photo: Zach Lanoue

About the band

About the Band

Vapors of Morphine is a Boston-based rock band with an unusual lineup, touring the US, South America, and Europe. 

Dana Colley (baritone sax), New Orleans blues guitarist/singer Jeremy Lyons, and drummer Jerome Deupree founded the band in 2009 and have released two albums, “Ever Expanding Elastic Waste Band” in 2010 and “A New Low” in 2015, with a third album “Fear and Fantasy” coming out on the UK’s Schnitzel Records in early 2021. Boston area drummer Tom Arey (Peter Wolf, J. Geils Band, Ghosts of Jupiter) took the rhythm reins in 2019 following Jerome Deupree’s departure. 

There would be no Vapors of… without Morphine. The band Morphine pioneered a new type of music — “Low Rock” — featuring the unusual yet seductive lineup of baritone sax, 2-string slide bass and drums. Morphine burned bright and fast but was snuffed out before its time when leader Mark Sandman passed away in 1999. From those ashes rose Vapors of Morphine.

Vapors of Morphine honor a progressive legacy by blazing a new path. Theirs is a truly unique sound; dreamy soundscapes and inventive arrangements with electric baritone sax (evocative of Jimi Hendrix’ guitar), the Sandman-style 2-string slide bass or electric guitar (or electric bouzouki) and jazz-rock drums. 

Back to the beginning

1989: Dana Colley (baritone sax) and Jerome Deupree (drums) formed Morphine with Mark Sandman. Sax, drums, no guitar, and Sandman played a two string bass guitar with a slide. The band’s unique sound and mood gained them a cult following. After two albums, Billy Conway took over on drums.

On July 3, 1999, Mark Sandman passed away from a heart attack onstage at a festival in Italy. After Sandman’s death all three surviving members worked together on and off in various projects. They maintained Hi N Dry, Sandman’s old recording studio he had built in his apartment in Cambridge. 

July 4, 2009: Jeremy, Dana and Jerome play a tribute show to Sandman on the 10th anniversary of his death, on the same stage in Palestrina, Italy where Mark had collapsed. A weekly residency at a pub a few blocks from Hi N Dry gave them time to rehearse. Jeremy had a 2-string bass like Sandman’s built and began learning Morphine tunes while fleshing out sets with blues, psychedelic jams and West African guitar music. The band toured the U.S., South America and Europe under various names until they hit upon Vapors of Morphine.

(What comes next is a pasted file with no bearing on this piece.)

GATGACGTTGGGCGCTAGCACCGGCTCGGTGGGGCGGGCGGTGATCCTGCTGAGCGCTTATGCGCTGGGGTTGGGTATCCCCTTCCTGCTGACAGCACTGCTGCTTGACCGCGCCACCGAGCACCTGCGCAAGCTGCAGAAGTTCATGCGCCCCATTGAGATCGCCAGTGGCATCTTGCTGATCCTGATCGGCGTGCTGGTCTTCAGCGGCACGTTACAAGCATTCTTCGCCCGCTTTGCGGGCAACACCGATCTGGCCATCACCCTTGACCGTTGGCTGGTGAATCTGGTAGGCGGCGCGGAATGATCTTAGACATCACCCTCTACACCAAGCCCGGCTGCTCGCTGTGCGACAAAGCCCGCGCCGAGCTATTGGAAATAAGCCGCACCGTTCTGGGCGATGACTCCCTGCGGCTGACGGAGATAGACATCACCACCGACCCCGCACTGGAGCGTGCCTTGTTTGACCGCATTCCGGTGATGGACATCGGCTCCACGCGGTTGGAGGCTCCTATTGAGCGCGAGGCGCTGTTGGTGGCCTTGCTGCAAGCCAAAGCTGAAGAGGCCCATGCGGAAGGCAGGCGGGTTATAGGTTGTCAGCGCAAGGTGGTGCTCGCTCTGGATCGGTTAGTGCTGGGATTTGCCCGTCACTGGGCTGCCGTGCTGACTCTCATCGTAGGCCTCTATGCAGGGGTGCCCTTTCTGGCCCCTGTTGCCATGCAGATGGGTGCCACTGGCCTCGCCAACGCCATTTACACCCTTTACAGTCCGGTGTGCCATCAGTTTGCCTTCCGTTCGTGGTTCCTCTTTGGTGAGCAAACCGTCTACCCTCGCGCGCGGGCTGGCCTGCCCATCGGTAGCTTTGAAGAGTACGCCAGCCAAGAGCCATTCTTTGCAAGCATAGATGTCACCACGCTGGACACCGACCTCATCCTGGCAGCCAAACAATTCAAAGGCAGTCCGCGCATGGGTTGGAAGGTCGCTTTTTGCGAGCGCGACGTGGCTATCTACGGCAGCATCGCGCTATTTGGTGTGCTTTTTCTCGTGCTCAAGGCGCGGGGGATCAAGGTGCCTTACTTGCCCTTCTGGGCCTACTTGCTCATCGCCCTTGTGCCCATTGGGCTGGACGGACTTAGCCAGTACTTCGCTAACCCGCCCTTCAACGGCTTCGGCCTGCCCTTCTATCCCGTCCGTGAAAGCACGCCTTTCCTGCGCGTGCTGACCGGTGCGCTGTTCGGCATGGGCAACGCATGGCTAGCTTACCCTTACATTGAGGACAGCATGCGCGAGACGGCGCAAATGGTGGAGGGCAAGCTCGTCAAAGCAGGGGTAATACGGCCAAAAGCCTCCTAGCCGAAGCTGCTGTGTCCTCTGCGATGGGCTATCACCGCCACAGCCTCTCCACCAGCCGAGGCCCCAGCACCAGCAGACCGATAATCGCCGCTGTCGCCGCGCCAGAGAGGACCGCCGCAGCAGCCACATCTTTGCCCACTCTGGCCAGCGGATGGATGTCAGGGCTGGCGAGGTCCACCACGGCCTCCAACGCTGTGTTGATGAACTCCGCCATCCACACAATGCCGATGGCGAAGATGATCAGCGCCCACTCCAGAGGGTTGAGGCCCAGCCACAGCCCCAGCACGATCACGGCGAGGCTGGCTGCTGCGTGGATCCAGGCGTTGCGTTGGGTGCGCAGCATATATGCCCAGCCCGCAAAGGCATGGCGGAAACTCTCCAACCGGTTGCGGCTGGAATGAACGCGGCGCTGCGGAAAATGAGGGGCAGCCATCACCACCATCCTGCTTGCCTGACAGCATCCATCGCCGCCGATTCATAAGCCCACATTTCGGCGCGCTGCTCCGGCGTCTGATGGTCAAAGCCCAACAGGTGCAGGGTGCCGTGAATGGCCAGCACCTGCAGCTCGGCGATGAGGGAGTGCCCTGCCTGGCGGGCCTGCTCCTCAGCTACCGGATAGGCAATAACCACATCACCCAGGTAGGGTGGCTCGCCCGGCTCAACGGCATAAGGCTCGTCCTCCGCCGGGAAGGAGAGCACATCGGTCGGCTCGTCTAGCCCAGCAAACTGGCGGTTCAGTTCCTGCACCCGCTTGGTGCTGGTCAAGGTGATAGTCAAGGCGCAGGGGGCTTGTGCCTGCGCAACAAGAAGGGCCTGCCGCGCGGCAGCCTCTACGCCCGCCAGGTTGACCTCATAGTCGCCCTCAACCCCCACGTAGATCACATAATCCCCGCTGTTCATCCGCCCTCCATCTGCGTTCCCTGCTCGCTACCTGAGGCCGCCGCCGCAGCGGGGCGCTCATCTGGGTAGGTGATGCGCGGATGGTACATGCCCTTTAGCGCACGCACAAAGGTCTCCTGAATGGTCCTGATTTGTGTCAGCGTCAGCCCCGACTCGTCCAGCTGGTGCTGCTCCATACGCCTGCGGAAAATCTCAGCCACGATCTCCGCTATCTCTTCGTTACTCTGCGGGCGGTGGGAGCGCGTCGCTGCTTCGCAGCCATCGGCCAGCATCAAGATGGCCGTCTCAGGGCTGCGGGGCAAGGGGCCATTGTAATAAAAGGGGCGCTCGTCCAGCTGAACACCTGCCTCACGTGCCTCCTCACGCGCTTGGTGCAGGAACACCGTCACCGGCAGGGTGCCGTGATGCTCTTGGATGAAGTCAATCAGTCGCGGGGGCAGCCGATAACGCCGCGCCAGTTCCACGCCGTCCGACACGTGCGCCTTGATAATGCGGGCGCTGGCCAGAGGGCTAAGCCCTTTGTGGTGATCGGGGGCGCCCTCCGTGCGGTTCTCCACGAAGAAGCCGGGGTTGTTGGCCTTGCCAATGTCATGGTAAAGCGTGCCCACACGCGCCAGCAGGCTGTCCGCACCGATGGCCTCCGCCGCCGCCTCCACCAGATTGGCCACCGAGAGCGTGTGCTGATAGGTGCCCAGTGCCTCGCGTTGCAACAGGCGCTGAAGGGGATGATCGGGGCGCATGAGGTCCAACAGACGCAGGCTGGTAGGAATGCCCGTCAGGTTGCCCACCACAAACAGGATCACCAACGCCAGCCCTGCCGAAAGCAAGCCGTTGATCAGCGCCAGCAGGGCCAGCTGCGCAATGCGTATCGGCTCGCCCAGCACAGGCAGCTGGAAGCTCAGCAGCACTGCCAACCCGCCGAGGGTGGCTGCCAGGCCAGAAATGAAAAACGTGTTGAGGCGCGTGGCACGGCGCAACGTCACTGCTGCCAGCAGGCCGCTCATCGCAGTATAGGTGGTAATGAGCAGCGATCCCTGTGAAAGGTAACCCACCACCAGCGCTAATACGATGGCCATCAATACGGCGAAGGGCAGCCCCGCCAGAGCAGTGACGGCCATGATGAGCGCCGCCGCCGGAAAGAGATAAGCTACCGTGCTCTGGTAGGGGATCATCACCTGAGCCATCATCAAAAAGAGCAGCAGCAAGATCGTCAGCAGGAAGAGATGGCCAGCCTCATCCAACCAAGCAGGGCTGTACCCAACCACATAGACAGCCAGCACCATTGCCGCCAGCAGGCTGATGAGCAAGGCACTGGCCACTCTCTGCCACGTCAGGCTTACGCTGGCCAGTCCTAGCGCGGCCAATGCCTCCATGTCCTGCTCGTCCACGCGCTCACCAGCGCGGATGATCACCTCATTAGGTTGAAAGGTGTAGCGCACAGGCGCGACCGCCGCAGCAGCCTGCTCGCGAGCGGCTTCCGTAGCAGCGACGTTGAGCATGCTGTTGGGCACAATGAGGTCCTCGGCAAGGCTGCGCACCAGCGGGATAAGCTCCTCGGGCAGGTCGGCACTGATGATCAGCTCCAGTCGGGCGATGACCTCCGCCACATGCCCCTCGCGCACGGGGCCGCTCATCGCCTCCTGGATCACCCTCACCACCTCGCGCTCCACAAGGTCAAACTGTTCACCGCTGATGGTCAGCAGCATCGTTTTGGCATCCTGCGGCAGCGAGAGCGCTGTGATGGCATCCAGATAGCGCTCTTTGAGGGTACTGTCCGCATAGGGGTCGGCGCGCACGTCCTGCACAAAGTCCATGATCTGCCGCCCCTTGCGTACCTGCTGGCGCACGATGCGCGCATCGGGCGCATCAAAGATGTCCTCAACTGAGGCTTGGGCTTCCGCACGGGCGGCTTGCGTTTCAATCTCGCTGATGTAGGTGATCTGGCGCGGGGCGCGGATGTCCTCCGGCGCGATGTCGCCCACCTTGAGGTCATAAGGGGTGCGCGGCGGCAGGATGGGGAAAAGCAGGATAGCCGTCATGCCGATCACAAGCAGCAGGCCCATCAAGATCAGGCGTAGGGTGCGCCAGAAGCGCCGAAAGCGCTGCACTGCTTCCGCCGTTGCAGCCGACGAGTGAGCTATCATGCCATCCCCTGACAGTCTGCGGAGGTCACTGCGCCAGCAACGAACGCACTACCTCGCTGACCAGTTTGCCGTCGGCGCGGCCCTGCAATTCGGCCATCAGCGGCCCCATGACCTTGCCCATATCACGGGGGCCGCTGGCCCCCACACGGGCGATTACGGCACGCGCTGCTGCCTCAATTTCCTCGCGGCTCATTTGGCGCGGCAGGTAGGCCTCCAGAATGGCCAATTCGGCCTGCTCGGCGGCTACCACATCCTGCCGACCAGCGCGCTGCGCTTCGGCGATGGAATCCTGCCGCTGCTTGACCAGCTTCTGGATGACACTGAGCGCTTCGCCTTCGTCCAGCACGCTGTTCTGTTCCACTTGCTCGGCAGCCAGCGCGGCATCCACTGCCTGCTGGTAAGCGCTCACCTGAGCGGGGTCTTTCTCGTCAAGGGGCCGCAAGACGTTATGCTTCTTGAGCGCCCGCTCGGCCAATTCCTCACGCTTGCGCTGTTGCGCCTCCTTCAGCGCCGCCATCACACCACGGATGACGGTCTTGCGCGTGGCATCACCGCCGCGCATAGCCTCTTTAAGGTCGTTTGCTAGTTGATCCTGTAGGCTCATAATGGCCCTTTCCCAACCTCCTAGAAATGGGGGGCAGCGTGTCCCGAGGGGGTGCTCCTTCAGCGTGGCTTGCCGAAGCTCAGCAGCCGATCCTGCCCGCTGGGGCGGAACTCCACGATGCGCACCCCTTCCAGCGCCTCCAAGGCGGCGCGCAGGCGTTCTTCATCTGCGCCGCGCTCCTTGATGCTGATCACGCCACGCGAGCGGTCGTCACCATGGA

A mulitplicity of drummers is seemingly baked into the Morphine legacy;  Jerome had often farmed out gigs to other drummers, including nearly 18 months at one point for tendinitis. Local musician/producer Jeff Allison filled in on local shows and played on two songs on the band’s second CD. When available, Morphine’s second drummer Billy Conway, who lived in Montana, played some away shows with the band. Things clicked when they started working with drummer Tom Arey, who has been Peter Wolf’s drummer for the last decade. The timing aligned with Tom fresh off of tour; the band whipped into rehearsal gear and had Tom gigging with them within a month of Deupree leaving the band.

Deupree’s final departure marks a new era for VoM. Their new album “Fear & Fantasy” (Schnitzel Records), to be released on a combined vinyl/CD package, features Deupree on one side and Arey on the other. The striking sonic difference almost creates an impression of two short featurettes, rather than two acts of the same play.

 

photo: Zach Lanoue
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